Randall Paul Haynes fit a lot into his life.
He was the Windsor school district’s first music director. He brewed award-winning India pale ale (and a beer he named Lawnmower). He sang competitively in Europe. He umpired the first Sonoma County Crushers baseball game. He booted the mascot from that game. He delivered mail throughout northwest Santa Rosa.
Haynes died Oct. 17 at the Care Meridian facility in Fairfax from injuries he suffered on the job with the U.S. Postal Service in 2004, when he fell and hit his head after being startled by a dog. He was 61.
The cause was complications related to that severe head injury; it left him in a coma for nearly two months and he never fully recovered, said his wife, Wendy Haynes of Santa Rosa.
“He was in the wrong place at the wrong time,” she said.
Haynes was born Feb. 10, 1954, at Travis Air Force Base. With his military family, he moved frequently as a child — to states including Arizona, Kansas, Texas, Arkansas and Virginia, before his family settled in Santa Rosa.
He attended Rincon Valley Middle School in its infancy, and then Montgomery High School, where he played flute, electric guitar and bass.
“Music gave him a place to belong, it gave him his wife,” Wendy Haynes said.
The couple met in 1973 in the Santa Rosa Junior College band, where she, too, was a flautist. In 1976, they toured Europe with the Northern California Chamber Chorale, singing competitively and being feted in Zermatt, Switzerland, in view of the Matterhorn.
They married in 1980, after both graduated from San Francisco State University, he with a bachelor’s degree in music and a teaching credential.
That year Haynes inaugurated the Windsor school district’s music program, as its director. He held that post until the mid-1980s. After teaching briefly at Santa Rosa Middle School, he took up a new career with his wife, selling musical instruments and services for Gottschalks Music Center.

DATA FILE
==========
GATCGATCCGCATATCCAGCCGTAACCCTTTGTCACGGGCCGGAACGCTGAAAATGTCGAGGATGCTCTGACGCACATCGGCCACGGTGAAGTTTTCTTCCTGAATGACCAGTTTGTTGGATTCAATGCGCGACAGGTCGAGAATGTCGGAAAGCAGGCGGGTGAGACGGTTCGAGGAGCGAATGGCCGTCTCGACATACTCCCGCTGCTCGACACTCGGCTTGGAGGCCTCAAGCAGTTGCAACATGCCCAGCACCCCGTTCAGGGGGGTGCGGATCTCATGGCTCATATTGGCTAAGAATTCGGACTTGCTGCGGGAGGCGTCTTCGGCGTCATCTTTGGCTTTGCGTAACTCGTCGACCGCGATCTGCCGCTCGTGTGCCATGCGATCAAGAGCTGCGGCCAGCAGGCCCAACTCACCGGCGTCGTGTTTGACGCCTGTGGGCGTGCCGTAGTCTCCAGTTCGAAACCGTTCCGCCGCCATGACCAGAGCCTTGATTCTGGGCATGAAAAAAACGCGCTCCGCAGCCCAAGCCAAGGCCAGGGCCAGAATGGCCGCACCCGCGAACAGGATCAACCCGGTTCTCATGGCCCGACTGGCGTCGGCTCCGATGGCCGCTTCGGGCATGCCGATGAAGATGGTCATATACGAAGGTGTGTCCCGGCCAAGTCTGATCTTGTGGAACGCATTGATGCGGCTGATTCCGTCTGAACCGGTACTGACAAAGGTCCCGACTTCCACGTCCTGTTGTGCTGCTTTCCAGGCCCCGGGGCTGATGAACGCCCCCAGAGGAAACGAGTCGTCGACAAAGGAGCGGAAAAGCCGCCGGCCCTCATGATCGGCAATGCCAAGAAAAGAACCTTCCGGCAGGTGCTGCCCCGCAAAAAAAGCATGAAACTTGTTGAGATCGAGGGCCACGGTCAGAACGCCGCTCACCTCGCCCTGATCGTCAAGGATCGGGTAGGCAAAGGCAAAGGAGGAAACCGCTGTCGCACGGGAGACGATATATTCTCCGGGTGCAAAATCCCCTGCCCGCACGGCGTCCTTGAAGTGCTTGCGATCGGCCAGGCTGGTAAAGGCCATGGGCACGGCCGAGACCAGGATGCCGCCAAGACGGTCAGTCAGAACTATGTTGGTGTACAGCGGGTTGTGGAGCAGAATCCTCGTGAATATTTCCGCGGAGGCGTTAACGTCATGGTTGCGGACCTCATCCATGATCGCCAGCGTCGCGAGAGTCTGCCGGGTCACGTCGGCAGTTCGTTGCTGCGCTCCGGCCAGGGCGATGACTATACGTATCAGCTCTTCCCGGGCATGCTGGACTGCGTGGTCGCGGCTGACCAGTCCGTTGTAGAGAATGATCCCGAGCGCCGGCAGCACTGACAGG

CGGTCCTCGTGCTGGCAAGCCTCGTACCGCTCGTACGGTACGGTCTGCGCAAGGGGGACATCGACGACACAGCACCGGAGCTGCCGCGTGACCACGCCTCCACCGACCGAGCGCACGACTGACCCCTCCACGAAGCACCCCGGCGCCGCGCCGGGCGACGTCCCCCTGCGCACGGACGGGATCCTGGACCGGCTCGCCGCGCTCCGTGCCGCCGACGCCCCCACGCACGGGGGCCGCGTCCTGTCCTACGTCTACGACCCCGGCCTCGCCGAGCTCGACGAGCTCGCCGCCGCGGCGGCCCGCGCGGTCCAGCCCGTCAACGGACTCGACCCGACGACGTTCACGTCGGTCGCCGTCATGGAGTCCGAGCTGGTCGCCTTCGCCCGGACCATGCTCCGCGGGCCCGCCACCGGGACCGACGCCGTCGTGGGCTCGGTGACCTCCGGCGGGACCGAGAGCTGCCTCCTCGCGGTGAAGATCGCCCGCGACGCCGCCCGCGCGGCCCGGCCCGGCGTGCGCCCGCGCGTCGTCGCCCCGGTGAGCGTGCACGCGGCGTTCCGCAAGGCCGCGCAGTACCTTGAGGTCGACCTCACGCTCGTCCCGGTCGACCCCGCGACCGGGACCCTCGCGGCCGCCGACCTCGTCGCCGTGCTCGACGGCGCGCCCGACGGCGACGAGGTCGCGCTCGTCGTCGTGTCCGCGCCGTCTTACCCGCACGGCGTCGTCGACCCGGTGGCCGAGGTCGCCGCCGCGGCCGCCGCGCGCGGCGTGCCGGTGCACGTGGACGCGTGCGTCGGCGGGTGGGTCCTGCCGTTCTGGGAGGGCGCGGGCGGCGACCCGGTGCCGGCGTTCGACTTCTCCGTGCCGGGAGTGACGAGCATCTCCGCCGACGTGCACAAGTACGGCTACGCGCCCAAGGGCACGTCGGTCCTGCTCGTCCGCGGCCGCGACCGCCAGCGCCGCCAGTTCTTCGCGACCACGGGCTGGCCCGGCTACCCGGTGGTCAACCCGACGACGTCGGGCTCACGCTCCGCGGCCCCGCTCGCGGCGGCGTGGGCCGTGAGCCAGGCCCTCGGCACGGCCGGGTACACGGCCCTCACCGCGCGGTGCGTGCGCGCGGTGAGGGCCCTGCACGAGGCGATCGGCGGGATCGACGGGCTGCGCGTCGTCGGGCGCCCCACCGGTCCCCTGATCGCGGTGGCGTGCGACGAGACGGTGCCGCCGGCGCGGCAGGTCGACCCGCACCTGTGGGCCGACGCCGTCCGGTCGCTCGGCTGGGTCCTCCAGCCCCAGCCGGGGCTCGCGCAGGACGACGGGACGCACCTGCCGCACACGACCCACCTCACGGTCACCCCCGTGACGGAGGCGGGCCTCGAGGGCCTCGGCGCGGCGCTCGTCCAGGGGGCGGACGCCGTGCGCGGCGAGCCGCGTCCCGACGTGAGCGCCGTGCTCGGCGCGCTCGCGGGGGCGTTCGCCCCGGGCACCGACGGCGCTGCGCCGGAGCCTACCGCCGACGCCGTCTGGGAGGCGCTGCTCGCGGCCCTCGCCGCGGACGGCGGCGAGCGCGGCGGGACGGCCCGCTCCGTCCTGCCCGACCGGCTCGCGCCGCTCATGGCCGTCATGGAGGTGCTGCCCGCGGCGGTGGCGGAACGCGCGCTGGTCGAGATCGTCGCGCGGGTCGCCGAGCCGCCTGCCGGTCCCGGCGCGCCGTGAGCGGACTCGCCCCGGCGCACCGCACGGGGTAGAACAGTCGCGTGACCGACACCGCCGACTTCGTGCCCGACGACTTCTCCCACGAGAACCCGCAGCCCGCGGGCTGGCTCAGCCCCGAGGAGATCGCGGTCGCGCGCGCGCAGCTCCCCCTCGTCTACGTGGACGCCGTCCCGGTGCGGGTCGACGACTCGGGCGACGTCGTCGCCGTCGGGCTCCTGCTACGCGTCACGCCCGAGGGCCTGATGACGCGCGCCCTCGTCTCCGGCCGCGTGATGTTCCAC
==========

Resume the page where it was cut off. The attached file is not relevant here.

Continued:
“Then he discovered his true passion,” Wendy Haynes said, after he started coaching Babe Ruth baseball. He discovered a love for the game’s rules.
In 1990, he finished third in his class at the Major League Umpires School in Phoenix, Ariz. From there he began umpiring high school games, then college ball. Then, in 1995, he was chosen as the lead Sonoma County umpire for the new Western Baseball League, home to the Sonoma County Crushers.
“It suited his personality,” Wendy Haynes said. “He could study it in great detail and say, ‘No, we don’t do A, we do B.’”
Haynes was plate umpire for the Crushers’ first game, on May 19, 1995, and after the Abominable Sonoman mascot slapped a “kick me” sign on his back, Haynes tossed him, his wife recalled, causing quite a stir.
Haynes joined the Postal Service in 2000, loving the work and the job, because he got off early and could make it to games. He also started refereeing high school basketball in the winter.
“He would tease the kids on the court,” his wife said. “He would say, ‘I could be your dad and I’m outrunning you, pick it up.’”
His India pale ales won Sonoma County Harvest Fair prizes. He brewed a light beer he named Lawnmower, because, his wife said, “you could drink it all day and keep working at the house.”